The leaf mechanism described above is readily adaptable for employment as a shutter applicable to vending machines. One change required is the shifting of lever arm 112 from its connection at point 119 on leaf bracket 117 to point 120, as in FIGS. 111-12. In the leverage configuration shown in FIG. 11, mercury switch 124 must also be reversed to cause its contacts to be open in this normal inactive position to enable it to perform the same function as previously described. Thus assembled as a shutter, the hinged leaf 111 now travels in a downward direction when motor 115 commences to rotate counterclockwise, thereby causing capsule or ball 45, shown in FIG. 11, to fall to depository 128 when the leaf 111 approaches the open position shown in FIG. 12. In the path of the free fall of the capsule or ball 45 is microswitch 127 which, upon closing, terminates the vending cycle. In the event that switch !27 is not closed (indicating that a capsule or ball 45 has not been dispensed) an electrical control circuit automatically resets the vending machine for another play, to insure that the participant receives merchandise for each coin he deposits. An opening is provided in wall 129 to pennit the participant to'secure the vended capsule. As in the game apparatus, motor 115 continues to rotate until the shutter closed position is approached, in which position the mercury switch 124 becomes open. Another salient feature of the shutter device is that when it is in the closed condition, attempts to secure merchandise by way of the access opening in wall 129 are foiled. A similar pickproof arrangement can be made when the shutter is in the open position by attaching a second leaf perpendicular to leaf 111 so that it extends from the riser attached to pivot point 116 to wall surface when leaf 111 is in the downward position, thereby providing complete merchandise security.
Reference should now be made to the electrical schematic diagram shown in FIG. 13. Switch S1, which may be operated from a coin-operated mechanism, initiates the controlled machine operation by the closure of switch S1 which actuates stepper reset coil K1A, thereby causing both ganged sections of the stepping switch Kll and K1-2 to reset to their zero position. Then when the upper section of switch S1 is returned to its normal position, relay coil K2 becomes energized and thereby energizes the entire control circuit by applying power from lines 131 and 132 upon closing its contactor KCZ. The lower section of switch S1 corresponding actuates relay coil K7 and charges capacitor C6 through diode D1. This action causes relay coil K7 to close its contactor KC7, which in turn starts the rack release motor 115. Discharge of capacitor C6, after switch S1 returns to its normal position sustains the coil of relay K7 for a time duration necessary for mercury switch 124 to close its contact as a result of rotation of motor 115. Then relay coil K7 becomes deenergized and switch 124 assumes command of the rack operation. When the apparatus is operated as a vender, relay K7 is operated off an auxiliary point of switch Kl-l corresponding to position 133. When the control circuit is thus energized, the three positioning motors may be operated by the closure of switches S2, S5, S8, $11 or S12, controlled by piano keys of FIG. 1. Motors M2 and M3, which control the game cup positioning in the horizontal plane, are identical in their operation and therefore the control description of motor M2 is also applicable to motor M3. Motors M2 and M3 are equivalent to motors 13 or 66 and 14 or 84, respectively, which were discussed in connection with other FIGS.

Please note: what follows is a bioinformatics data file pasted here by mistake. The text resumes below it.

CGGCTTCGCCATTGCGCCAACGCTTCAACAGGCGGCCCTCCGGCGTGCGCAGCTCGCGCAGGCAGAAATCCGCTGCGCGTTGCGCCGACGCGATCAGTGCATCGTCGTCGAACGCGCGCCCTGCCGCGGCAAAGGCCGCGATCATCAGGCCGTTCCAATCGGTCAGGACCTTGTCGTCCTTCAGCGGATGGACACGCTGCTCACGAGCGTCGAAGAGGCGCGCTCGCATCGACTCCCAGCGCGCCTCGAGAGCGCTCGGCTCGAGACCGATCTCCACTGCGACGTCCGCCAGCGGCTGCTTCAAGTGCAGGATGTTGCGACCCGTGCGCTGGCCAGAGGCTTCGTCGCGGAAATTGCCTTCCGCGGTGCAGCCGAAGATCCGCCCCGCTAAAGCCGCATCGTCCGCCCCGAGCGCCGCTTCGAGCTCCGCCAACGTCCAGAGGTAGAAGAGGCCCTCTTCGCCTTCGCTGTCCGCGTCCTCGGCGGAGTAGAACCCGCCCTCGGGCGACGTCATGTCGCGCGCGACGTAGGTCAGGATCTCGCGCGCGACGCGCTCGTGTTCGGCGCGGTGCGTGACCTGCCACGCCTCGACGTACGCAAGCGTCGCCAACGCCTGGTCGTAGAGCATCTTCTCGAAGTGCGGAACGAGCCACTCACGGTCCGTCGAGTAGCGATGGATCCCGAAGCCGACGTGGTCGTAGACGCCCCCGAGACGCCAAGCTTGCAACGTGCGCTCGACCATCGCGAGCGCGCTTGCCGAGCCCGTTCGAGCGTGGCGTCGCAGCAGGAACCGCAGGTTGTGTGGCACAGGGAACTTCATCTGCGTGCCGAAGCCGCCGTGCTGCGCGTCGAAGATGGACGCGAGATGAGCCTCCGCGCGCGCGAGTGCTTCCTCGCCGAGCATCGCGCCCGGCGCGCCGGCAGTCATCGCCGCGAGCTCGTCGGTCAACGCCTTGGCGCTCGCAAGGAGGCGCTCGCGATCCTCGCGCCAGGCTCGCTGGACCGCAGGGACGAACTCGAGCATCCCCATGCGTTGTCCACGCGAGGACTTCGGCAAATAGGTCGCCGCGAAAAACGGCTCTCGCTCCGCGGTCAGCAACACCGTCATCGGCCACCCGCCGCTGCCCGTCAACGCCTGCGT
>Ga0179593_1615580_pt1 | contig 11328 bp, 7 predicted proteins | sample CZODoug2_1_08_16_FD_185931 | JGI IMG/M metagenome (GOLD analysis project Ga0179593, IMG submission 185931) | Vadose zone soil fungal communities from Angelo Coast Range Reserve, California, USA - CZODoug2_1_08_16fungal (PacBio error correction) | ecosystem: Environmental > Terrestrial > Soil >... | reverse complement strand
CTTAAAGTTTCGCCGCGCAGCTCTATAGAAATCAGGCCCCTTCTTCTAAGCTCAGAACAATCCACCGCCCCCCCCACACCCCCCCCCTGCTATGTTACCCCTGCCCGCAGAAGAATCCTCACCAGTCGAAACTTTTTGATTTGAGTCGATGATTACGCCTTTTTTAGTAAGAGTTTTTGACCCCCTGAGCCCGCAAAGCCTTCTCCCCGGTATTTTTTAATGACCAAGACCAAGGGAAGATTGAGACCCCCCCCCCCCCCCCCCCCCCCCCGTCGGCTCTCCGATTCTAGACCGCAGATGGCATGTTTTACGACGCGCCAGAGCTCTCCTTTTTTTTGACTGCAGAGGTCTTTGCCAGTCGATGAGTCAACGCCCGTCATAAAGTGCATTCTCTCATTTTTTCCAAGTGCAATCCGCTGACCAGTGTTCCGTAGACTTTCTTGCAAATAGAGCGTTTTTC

Depression of push button switch S5 causes clockwise rotation of motor M2 by applying electrical power supplied through the lower section of switch S5 to both motor windings. One winding receives an in-phase current by the bridging action of the upper section of switch S5 across capacitor C2, whereas the other winding receives a leading current established by the series capacitor C3, thusresulting in a rotating magnetic field causing rotor rotation. If motor M2 is allowed to continue to rotate in this direction, limit switch S7 closes and thereby bridges out capacitor C3, which causes the rotating field to collapse, resulting in rotor lockup herein termed dynamic braking. Resistors R1 and R2 are placed in series with the limit switches so as to limit the power dissipation across the motor when it is in a brake condition. Counterclockwise rotation of motor M2 involves the operation of switch S3 and limit switch S6. Such operation is identi cal to that established for clockwise rotation. When both switches S5 and S3 are depressed, no current is supplied to the motor, since the lower section of both switches S5 and SS open the AC supply.